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What Is Grief and How Do We Move Through It?

Shannon Keating

When you think of grief, what likely comes to mind? Death is most likely. This is completely understandable and valid because the two are almost always synonymous. 

But there are other forms of grief, a myriad of them with many layers. Grief is a complicated, multi-dimensional, individual process that can never be generalized in five steps” (TLC Group, 2006). 

A person who loses their job, despite the reason, may feel the grief of lost income, lost time spent chasing a dream, lost pride, lost connection with coworkers, etc.

An individual experiencing a romantic breakup may feel the grief of the heart; lost emotions. a lost connection. Those who are going through a divorce are especially susceptible to grief. Divorce symbolizes the loss of a “forever.” The grief of what the family unit was and how it is going to change can be devastating to a person’s emotions and outlook on their everyday life.

A person may feel grief over the selling of their childhood home. Or maybe moving away from a place they have called home their whole lives. Unfamiliarity and the loss of comfort are also grief.

These are just three examples of grief. I could go on and on for hours about it and the different forms it takes in a persons life experiences. Everyone feels grief at some point in their life — it’s inevitable. 

In her 1969 publication discussing grief and loss, Elizabeth Kuebler-Ross developed and elaborated upon what she found through her research to be the five main stages of grief: denial, anger, bargaining, depression, and acceptance. All these stages are applicable to an individual’s unique grieving circumstances.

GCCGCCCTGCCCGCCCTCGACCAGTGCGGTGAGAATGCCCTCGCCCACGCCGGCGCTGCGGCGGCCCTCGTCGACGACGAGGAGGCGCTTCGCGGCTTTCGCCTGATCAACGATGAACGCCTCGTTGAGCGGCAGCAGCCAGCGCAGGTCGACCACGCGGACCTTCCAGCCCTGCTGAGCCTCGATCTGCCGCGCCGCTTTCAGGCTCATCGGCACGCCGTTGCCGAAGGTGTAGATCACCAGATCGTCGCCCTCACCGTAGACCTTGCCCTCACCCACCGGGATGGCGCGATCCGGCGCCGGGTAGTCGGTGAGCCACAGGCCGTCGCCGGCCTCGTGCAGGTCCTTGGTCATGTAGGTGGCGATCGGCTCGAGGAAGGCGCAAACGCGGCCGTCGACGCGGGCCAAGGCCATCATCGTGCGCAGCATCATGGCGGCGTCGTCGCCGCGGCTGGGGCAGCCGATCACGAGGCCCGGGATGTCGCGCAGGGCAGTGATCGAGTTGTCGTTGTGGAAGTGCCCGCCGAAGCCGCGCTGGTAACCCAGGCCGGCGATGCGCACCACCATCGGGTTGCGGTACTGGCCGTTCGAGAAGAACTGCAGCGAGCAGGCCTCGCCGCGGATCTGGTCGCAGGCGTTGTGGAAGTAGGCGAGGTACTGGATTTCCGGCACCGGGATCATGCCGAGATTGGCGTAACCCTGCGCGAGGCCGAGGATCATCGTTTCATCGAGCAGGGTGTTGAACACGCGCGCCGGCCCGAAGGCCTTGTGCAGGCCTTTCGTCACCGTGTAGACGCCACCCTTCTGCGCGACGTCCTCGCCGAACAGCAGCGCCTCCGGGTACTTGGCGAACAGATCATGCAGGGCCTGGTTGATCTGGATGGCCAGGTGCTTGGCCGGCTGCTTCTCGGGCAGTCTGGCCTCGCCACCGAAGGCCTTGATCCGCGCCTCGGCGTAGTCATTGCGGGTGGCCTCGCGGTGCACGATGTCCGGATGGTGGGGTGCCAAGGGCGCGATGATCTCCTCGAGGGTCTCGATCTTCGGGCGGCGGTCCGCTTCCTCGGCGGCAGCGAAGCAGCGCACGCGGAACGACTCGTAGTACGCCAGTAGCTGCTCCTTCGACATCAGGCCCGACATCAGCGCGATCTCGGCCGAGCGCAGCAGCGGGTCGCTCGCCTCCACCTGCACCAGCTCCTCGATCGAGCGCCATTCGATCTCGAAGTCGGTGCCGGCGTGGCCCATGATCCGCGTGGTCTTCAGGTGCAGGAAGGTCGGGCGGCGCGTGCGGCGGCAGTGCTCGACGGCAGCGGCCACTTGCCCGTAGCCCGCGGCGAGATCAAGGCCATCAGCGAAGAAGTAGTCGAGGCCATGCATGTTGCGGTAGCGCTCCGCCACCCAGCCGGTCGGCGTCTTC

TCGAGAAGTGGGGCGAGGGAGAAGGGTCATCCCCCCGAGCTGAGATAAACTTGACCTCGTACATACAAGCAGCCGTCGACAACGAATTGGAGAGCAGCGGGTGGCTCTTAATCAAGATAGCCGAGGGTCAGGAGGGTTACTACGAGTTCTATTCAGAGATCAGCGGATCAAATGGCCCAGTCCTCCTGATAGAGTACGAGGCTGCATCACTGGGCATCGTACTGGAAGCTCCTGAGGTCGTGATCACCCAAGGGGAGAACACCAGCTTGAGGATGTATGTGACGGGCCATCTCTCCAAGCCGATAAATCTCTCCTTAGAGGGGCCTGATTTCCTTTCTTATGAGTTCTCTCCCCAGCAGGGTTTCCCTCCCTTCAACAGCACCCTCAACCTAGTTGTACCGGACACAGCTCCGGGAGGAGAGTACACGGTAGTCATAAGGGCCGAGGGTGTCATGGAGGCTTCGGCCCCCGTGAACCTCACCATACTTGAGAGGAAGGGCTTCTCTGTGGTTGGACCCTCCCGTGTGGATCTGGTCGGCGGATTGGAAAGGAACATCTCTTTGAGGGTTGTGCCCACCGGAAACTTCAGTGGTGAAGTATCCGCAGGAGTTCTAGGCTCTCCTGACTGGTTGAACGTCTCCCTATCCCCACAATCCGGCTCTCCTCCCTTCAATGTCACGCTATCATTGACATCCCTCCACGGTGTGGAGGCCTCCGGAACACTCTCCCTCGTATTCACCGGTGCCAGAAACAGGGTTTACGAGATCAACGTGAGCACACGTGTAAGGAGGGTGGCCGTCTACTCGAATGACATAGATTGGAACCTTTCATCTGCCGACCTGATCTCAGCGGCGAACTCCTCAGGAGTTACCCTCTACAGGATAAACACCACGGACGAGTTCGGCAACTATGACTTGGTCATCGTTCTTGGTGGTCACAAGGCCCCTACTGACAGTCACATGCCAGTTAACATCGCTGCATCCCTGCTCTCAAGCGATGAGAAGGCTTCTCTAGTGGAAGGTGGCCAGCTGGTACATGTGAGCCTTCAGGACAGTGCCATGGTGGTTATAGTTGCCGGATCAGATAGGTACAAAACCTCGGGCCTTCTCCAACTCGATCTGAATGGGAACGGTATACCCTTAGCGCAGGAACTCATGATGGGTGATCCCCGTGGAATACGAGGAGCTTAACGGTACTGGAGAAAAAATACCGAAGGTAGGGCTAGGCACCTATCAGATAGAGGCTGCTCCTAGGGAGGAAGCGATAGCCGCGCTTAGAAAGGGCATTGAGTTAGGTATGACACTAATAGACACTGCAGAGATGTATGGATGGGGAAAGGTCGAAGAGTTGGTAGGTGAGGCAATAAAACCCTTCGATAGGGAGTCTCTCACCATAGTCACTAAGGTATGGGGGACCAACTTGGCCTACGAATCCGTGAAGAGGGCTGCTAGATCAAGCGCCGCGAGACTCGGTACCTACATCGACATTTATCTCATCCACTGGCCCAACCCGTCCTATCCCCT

So what are these stages?

The 5 Stages of Grief

When grief and loss first occur, individuals are thrust into this first stage. Reactive feelings can be so overpowering and overwhelming that in order to cope with the shock and immediacy, denial becomes a natural coping mechanism (Grief Cycle, 2011). 

After the initial reaction, the second stage of anger begins. Anger can be directed in a multitude of ways whether internalized at oneself or externalized towards others. 

The third stage, bargaining, is typically shorter than other stages. This stage is when an individual begins to existentially bargain with the universe to change the situation—to go back in time or to revisit how things should have or could have played out “if only” some factor had been different. 

The fourth stage is typically accompanied by symptoms such as isolation and lack of motivation for change

And finally, the fifth stage, acceptance, is when a person begins to accept and adapt to the sudden life changes. Adjustment to a different way of life begins. 

Okay, but how do we handle our grief? How do we get through these stages?

How to Work Through Grief

First, we acknowledge it. Acknowledge that you are hurting — the feeling of loss is real regardless of the reasoning behind it. It is OK TO CRY. Crying is the body’s natural pain reliever — there are literal enzymes in our tears that allow for relaxation and release of tension.

Second, please know that you are not alone in your grief. There are many individuals — even strangers that could relate to your situation. If you feel stuck, browse the internet for similar situations to yours and how others have handled them. Go read a self-help grief book or article.

Third, come to talk to someone here at Symmetry Counseling. Don’t be alone with your thoughts! We are trained to help you move through the phases of grief. Let us help relieve your pain with our empathy and understanding in the safe space we provide for your healing. Treatment modalities are different for each situation and we are prepared to help customize your care for your unique circumstances and experiences. If you would like to talk to a grief counselor, contact Symmetry today to get paired with a licensed therapist in Arizona, Illinois, Missouri, Texas, Virginia, or Washington D.C.  who can help you through the process.


DIY Stress Relief (2013). Grief Cycle: Steps of Grief after Loss and Bereavement. DIY Stress Relief. Retrieved from html

TLC Group, Editorial. (2006). Beware the 5 Stages of “Grief.” Retrieved from http://home.

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